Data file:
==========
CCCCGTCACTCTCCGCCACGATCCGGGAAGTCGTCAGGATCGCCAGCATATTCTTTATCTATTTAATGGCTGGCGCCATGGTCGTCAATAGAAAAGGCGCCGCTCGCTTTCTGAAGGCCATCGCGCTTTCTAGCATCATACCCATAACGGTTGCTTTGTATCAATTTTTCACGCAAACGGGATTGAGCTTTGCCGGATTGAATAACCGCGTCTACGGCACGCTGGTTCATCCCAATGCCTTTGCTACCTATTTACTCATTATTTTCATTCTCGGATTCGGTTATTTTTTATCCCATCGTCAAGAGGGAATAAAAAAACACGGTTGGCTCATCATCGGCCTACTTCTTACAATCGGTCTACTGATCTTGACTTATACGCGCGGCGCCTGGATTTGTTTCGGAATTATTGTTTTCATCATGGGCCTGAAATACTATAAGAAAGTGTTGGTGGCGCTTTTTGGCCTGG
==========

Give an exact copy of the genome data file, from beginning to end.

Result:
CCCCGTCACTCTCCGCCACGATCCGGGAAGTCGTCAGGATCGCCAGCATATTCTTTATCTATTTAATGGCTGGCGCCATGGTCGTCAATAGAAAAGGCGCCGCTCGCTTTCTGAAGGCCATCGCGCTTTCTAGCATCATACCCATAACGGTTGCTTTGTATCAATTTTTCACGCAAACGGGATTGAGCTTTGCCGGATTGAATAACCGCGTCTACGGCACGCTGGTTCATCCCAATGCCTTTGCTACCTATTTACTCATTATTTTCATTCTCGGATTCGGTTATTTTTTATCCCATCGTCAAGAGGGAATAAAAAAACACGGTTGGCTCATCATCGGCCTACTTCTTACAATCGGTCTACTGATCTTGACTTATACGCGCGGCGCCTGGATTTGTTTCGGAATTATTGTTTTCATCATGGGCCTGAAATACTATAAGAAAGTGTTGGTGGCGCTTTTTGGCCTGG